4 trends with the potential to change behavior in the patient journey

It's a common refrain in healthcare, heard among established companies and entrepreneurs alike, and among patients, providers, and payers: Despite massive investment, no one has figured out how to change human behavior.

Most illness is caused by what we do, or — to be more precise — what we fail to do. According to statistics issued by the CDC in 2014, up to 40% of annual deaths from each of five leading U.S. causes are due to “modifiable risk factors.”

Indeed, nudging people into healthy habits has proved difficult. That's despite decades of research done by and for behavior-change professionals, ranging from Lester Wunderman's direct-marketing theories in the 1960s to the insights into human psychology developed by B. J. Fogg of the Stanford Persuasive Technology Lab.

See also: Effective communication requires rethinking the patient experience

Study of how to change behavior has crossed from academia over to pop-sci with books like FreakonomicsNudge, and Hooked. And it's even started to filter into agencyland, with healthcare communications shops adopting such principles in the early 2000s. The ideas have infiltrated pharma, too.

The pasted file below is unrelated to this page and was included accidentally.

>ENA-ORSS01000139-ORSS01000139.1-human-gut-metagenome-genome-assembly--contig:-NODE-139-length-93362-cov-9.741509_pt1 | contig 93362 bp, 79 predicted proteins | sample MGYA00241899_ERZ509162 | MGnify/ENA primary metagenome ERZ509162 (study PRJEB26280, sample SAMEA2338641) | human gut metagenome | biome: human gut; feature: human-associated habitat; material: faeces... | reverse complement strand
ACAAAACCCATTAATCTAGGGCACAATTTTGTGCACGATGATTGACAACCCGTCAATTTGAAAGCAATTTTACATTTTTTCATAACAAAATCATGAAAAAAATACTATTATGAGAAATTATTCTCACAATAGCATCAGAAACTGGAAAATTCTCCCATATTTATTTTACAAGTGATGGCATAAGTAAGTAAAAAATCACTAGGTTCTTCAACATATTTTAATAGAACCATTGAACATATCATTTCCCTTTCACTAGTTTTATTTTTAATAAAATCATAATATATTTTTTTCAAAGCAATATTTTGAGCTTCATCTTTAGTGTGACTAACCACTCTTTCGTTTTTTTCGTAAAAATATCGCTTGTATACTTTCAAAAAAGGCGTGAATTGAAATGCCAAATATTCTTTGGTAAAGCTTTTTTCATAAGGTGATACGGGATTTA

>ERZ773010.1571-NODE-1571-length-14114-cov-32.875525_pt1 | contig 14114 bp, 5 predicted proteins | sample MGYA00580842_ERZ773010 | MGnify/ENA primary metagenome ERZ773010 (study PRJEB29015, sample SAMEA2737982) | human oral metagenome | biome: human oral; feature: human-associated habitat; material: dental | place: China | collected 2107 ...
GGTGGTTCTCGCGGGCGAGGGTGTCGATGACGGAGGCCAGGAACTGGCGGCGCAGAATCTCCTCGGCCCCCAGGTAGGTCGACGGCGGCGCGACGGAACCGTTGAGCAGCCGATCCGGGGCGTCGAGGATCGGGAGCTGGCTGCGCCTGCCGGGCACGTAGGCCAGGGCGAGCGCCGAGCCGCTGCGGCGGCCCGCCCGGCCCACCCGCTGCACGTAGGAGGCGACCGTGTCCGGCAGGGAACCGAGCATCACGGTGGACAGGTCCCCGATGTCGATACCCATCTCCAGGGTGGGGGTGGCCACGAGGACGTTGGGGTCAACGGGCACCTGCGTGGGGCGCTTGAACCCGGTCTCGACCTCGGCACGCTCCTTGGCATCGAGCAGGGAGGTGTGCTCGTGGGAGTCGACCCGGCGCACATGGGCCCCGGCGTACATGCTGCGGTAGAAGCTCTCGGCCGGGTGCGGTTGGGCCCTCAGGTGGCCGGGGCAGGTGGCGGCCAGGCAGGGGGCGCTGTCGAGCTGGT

Why is behavior change so nettlesome? One reason is that what motivates people to change varies from person to person, so solutions need to be customized. By and large this is lacking, says Dr. Maulik Majmudar, a cardiologist and associate director of the Healthcare Transformation Lab at Massachusetts General Hospital.

Clinicians have a limited understanding of what makes people's lives tick. “Most physicians only see patients maybe once or twice a year if they're stable — maybe four times a year if they're unstable,” adds Dr. Majmudar, who's also a board member of the MIT Hacking Medicine Institute. “So it's very hard for us to have a meaningful impact on a consistent and continual basis.”

That's where technological solutions, like assistive tech or smartphone apps, can play a big role in monitoring and communicating with the healthcare team more frequently, he says.

See also: New mobile app seeks to address medication adherence

Of course, cautionary tales abound for newcomers: about 160,000 of them. That's the approximate number of health apps aimed at things like adherence that are available in the Apple and Android stores. According to a Compuware study in 2013, though, anywhere from 80% to 90% of all downloaded apps are used once and then eventually deleted by the users.

“From lifestyle changes to medication adherence, getting people to do what you want is still a big black box,” notes Sara Holoubek, CEO of Luminary Labs, a consultancy that works with healthcare innovation groups from big pharma to government agencies and nonprofits.

Whether medication compliance, kicking a bad habit, or some other form of behavior modification, change remains elusive, yet it's obviously extremely vital. Read on to see four trends that hold the promise of nudging healthier behavior along the patient journey.


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